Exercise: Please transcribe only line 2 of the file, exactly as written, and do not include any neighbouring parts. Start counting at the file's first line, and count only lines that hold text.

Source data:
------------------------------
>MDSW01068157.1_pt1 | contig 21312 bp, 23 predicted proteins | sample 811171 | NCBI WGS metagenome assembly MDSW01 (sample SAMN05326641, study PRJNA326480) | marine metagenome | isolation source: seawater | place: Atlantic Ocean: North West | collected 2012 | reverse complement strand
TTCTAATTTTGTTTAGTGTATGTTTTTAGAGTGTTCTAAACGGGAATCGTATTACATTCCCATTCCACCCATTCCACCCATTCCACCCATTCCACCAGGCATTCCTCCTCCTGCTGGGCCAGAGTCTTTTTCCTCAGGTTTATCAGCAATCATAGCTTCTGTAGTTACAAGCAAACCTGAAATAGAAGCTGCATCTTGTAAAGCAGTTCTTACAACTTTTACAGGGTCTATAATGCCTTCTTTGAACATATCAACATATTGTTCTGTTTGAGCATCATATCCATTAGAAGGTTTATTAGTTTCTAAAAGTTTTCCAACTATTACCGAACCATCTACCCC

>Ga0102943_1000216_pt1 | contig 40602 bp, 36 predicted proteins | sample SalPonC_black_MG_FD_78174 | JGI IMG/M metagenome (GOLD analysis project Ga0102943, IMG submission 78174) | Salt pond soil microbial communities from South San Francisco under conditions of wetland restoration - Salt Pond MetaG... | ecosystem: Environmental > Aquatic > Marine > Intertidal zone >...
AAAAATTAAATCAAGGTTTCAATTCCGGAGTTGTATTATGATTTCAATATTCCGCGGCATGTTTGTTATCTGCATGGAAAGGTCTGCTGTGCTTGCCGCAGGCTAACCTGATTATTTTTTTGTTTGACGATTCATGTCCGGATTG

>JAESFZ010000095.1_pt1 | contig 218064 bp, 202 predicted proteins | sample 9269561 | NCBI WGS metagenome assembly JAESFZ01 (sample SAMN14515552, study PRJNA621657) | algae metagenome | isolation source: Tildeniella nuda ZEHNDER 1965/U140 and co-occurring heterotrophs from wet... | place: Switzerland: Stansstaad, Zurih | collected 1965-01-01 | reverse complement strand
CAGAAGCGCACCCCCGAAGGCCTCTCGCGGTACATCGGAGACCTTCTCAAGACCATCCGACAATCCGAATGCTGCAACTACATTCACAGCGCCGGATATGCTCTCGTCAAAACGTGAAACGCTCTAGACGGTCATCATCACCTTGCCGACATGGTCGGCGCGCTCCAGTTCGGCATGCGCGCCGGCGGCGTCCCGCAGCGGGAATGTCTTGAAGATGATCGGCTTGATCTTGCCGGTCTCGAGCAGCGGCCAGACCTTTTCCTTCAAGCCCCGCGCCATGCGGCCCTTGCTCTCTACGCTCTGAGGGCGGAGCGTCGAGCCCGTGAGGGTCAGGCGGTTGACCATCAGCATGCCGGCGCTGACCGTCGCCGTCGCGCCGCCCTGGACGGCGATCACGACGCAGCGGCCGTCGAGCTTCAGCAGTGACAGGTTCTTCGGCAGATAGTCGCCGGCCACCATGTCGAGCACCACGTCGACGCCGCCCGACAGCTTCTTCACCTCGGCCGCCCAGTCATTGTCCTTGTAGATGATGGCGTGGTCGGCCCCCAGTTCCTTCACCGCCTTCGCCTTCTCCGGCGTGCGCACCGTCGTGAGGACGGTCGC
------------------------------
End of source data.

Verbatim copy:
TTCTAATTTTGTTTAGTGTATGTTTTTAGAGTGTTCTAAACGGGAATCGTATTACATTCCCATTCCACCCATTCCACCCATTCCACCCATTCCACCAGGCATTCCTCCTCCTGCTGGGCCAGAGTCTTTTTCCTCAGGTTTATCAGCAATCATAGCTTCTGTAGTTACAAGCAAACCTGAAATAGAAGCTGCATCTTGTAAAGCAGTTCTTACAACTTTTACAGGGTCTATAATGCCTTCTTTGAACATATCAACATATTGTTCTGTTTGAGCATCATATCCATTAGAAGGTTTATTAGTTTCTAAAAGTTTTCCAACTATTACCGAACCATCTACCCC